NFL Preseason Rankings & Season Projections For 2014
September 2, 2014 - by Tom Federico
With the NFL season kicking off Thursday in Seattle, here is our annual post outlining our NFL preseason ratings, with season projections added for good measure, for every NFL team in 2014-15. Below the data table is more information on how we rank and project teams.
Preseason NFL Rankings Highlights
When we make comparisons to Vegas below, we are using Chase Stuart’s implied Vegas SRS Ratings as the basis for comparison. Those rankings are based on preseason lines that are several months old now, but they should still be close enough for our basic purposes here.
- Agreement with Vegas regarding top teams. There is close agreement between us and Vegas on the top six ranked teams this year: Denver (#1 TR, #2 Vegas), Seattle (#2 TR, #1 Vegas), San Francisco (#3 in both), New England (#4 TR, #5 Vegas), New Orleans (#5 TR, #6 Vegas), and Green Bay (#6 TR, #4 Vegas).
- Denver and Seattle a cut above the rest. From a ratings perspective, last year’s Super Bowl teams also project as the clear top two teams in 2014, and are only separated by one-third of a point. There’s a bit of a drop to San Francisco at #3, then the ratings of the next four teams are decently spread apart.
- Our three most underrated teams. While it can be misleading to compare teams only by rankings, compared to Vegas, we’re most optimistic on the following four teams: NY Giants (#9 TR, #19 Vegas), San Diego (#10 TR, #20 Vegas), and Arizona (#11 TR, #18 Vegas).
- Our three most overrated teams. On the flip side, compared to Vegas we’re the most pessimistic on the following four teams: Chicago (#22 TR, #8 Vegas), Kansas City (#23 TR, #13 Vegas), and Philadelphia (#15 TR, #9 Vegas).
- Team ratings (“TR Rating”) are expressed as points better (a positive rating) or worse (a negative rating) than the average team in the NFL, when playing on a neutral field
- “Vegas” the implied Vegas ranking from Chase Stuart; “Playoffs” is odds to make the playoffs; “Division” is odds to win the division; “Super Bowl” is odds to win the 2014 Super Bowl
- If you’re curious to learn more about how we come up with these numbers, you can check out a 2012 post that covered NFL preseason rankings components (although we’ve made some tweaks since then)
2014 NFL Preseason Rankings & Projections
|TR Rank||Vegas||Team||TR Rating||Wins||Losses||Playoffs||Division||Super Bowl|
|3||3||San Francisco 49ers||6.58||10.5||5.5||67%||39%||10.4%|
|4||5||New England Patriots||5.41||10.8||5.2||79%||66%||11.1%|
|5||6||New Orleans Saints||4.18||9.8||6.2||59%||44%||6.1%|
|6||4||Green Bay Packers||3.54||9.6||6.4||58%||46%||5.2%|
|9||19||New York Giants||1.68||8.9||7.1||50%||40%||3.2%|
|10||20||San Diego Chargers||1.24||8.6||7.4||44%||21%||2.7%|
|21||25||St. Louis Rams||-1.39||6.7||9.3||16%||6%||0.7%|
|23||13||Kansas City Chiefs||-1.98||6.9||9.1||20%||8%||0.6%|
|28||24||Tampa Bay Buccaneers||-3.25||6.2||9.8||14%||8%||0.4%|
|30||26||New York Jets||-4.21||6.1||9.9||14%||6%||0.3%|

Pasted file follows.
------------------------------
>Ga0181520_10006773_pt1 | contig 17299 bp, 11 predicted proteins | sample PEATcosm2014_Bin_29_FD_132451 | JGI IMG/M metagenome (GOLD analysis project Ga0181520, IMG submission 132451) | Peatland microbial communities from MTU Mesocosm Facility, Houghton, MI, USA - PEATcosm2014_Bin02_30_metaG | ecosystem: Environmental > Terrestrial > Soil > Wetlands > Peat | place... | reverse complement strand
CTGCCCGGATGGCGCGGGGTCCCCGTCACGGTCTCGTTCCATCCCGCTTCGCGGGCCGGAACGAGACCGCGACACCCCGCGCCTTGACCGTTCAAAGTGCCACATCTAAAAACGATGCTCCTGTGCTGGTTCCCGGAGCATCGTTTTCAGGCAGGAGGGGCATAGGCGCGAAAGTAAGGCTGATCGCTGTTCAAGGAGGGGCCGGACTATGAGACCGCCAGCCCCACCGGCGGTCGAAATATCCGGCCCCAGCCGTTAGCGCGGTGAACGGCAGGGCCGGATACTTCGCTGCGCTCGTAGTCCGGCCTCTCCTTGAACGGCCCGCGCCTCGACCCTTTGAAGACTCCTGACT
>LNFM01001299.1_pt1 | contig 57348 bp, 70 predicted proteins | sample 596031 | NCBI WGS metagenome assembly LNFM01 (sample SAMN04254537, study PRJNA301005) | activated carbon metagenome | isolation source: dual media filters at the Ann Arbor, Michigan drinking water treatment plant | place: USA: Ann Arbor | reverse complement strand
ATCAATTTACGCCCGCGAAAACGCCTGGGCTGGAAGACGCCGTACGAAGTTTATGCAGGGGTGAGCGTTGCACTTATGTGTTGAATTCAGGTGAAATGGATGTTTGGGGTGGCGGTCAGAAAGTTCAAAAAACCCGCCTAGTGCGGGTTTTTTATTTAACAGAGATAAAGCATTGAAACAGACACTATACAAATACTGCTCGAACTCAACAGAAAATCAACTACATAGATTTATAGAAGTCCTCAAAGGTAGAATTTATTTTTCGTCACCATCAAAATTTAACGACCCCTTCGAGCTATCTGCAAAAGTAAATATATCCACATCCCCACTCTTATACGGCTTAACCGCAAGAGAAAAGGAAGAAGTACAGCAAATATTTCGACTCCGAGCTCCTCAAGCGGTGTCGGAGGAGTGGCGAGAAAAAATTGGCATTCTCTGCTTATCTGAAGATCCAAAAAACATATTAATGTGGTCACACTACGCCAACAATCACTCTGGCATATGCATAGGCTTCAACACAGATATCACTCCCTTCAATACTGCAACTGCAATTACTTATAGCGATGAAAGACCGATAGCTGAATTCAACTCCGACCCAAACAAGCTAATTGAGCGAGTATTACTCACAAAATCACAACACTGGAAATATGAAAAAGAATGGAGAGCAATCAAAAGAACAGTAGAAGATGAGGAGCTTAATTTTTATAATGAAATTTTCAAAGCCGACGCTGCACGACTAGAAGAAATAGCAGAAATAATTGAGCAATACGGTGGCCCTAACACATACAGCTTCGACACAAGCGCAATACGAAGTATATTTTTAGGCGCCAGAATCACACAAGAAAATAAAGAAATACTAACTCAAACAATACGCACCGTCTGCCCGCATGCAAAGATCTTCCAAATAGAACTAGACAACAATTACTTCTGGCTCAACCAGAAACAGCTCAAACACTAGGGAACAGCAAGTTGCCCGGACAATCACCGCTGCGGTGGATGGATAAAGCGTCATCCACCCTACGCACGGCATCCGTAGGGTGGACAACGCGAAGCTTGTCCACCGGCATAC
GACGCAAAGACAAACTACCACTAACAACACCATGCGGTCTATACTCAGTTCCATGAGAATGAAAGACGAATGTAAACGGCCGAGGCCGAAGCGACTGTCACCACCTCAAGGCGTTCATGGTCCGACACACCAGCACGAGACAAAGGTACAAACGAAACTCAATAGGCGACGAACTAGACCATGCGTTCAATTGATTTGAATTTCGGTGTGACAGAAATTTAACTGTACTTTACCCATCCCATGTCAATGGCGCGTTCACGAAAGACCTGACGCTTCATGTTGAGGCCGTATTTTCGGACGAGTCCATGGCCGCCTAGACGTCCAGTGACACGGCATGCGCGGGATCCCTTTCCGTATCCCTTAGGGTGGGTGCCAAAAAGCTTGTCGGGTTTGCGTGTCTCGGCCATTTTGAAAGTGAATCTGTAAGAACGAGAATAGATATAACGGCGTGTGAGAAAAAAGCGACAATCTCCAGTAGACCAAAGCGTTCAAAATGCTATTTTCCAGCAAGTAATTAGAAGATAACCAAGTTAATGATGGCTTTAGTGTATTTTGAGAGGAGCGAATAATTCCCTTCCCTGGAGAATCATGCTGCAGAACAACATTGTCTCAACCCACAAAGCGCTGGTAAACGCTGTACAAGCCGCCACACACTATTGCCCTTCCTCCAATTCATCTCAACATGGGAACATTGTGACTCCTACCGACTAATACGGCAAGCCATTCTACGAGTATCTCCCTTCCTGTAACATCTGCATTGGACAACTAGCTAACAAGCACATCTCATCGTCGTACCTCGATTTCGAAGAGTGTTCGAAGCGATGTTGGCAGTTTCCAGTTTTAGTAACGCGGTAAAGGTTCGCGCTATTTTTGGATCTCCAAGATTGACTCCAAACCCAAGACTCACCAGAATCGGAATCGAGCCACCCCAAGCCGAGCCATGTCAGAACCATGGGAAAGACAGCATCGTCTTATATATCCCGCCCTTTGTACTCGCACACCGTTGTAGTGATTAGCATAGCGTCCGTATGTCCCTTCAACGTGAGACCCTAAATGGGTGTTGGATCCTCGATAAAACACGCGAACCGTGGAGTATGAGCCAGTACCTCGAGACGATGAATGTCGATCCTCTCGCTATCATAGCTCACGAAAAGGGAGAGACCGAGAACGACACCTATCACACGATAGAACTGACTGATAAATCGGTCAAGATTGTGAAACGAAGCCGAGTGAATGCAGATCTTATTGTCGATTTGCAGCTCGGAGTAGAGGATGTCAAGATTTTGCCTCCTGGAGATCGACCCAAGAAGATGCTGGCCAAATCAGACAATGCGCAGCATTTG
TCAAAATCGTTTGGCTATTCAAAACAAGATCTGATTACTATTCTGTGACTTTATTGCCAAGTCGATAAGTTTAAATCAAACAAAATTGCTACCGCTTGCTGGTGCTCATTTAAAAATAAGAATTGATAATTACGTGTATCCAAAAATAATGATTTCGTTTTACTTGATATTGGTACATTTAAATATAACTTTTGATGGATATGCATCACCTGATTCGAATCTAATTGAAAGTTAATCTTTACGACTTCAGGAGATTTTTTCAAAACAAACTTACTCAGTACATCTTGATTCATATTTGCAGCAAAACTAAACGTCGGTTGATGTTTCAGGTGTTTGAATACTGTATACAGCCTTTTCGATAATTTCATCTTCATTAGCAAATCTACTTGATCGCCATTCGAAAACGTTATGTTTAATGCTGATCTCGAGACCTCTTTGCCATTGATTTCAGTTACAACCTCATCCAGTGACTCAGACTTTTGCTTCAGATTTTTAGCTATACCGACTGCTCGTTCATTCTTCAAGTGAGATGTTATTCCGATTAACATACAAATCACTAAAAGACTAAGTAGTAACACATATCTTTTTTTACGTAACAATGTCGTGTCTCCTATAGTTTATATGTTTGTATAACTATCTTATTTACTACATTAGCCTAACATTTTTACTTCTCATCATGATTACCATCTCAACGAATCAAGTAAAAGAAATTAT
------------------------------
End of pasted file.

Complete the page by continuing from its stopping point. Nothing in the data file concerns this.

How We Rank & Project NFL Teams
Our preseason process has two steps:
- Generate preseason team ratings. First we gather a bunch of data on teams. We feed this data into a model we built to generate our preseason team ratings and rankings. Every year, we re-calibrate this model based on having a new season’s worth of data.
- Run simulations of the 2014 season. Second, we feed our preseason ratings into our season simulator (internally known as the “Awww-simulator” because we think it is awesome), which plays out the 2014 season thousands of times.
Thanks to randomness, every individual season simulation ends up looking differently. But once we run lots of simulations, the outcomes — such as the projected final win-loss record for each team — start to converge on the numbers that end up being our official 2014 preseason projections. The simulator is sophisticated, even accounting for the fact that our preseason rating for any given team may end up being wrong.
Unlike the vast majority of pre-season rankers out there, we do very little subjective evaluation of teams. This approach generally serves us well. Inevitably some years turn out better than others (occasionally for factors out of our control, like mid-season injuries to key players), but we’ve beaten Vegas at this game several times now, and we typically outpredict almost all of the NFL “experts” you see on TV.
Three Things To Keep In Mind
Before you make a comment about where we’ve ranked your favorite team and call us a bunch of no good bleepety-bleeps, please keep a couple things in mind:
- We’re using a systematic approach to rank all 32 teams. Because our approach generalizes predictive factors, it’s going to get plenty of individual teams wrong, and a few of them very wrong, for many different reasons. The goal here is overall accuracy across the entire system of 32 teams, and to be right more than we are wrong when a projection of ours deviates the most from consensus opinion. If we wanted to maximize our odds of making the most accurate projection for only your specific favorite team, we’d likely take a very different approach.
- Look at ratings, not just rankings. For example, less than a third of a point separates the #11 team (Arizona) from the #14 team (Detroit). Those four teams are all close to being equals. Often times, the distinction between two closely ranked teams is essentially negligible from a ratings perspective, so it’s not even worth debating.
- Making futures bets requires more information. Just because our models think that a team has a higher or lower expected 2014 win total than the current Vegas line does NOT mean that it’s a good bet. Among other things, payout odds for futures bets make a huge impact on your expected returns. In short, hunting for value in current futures odds based on our projections is a more involved process than is covered in this post (here’s an example from 2012).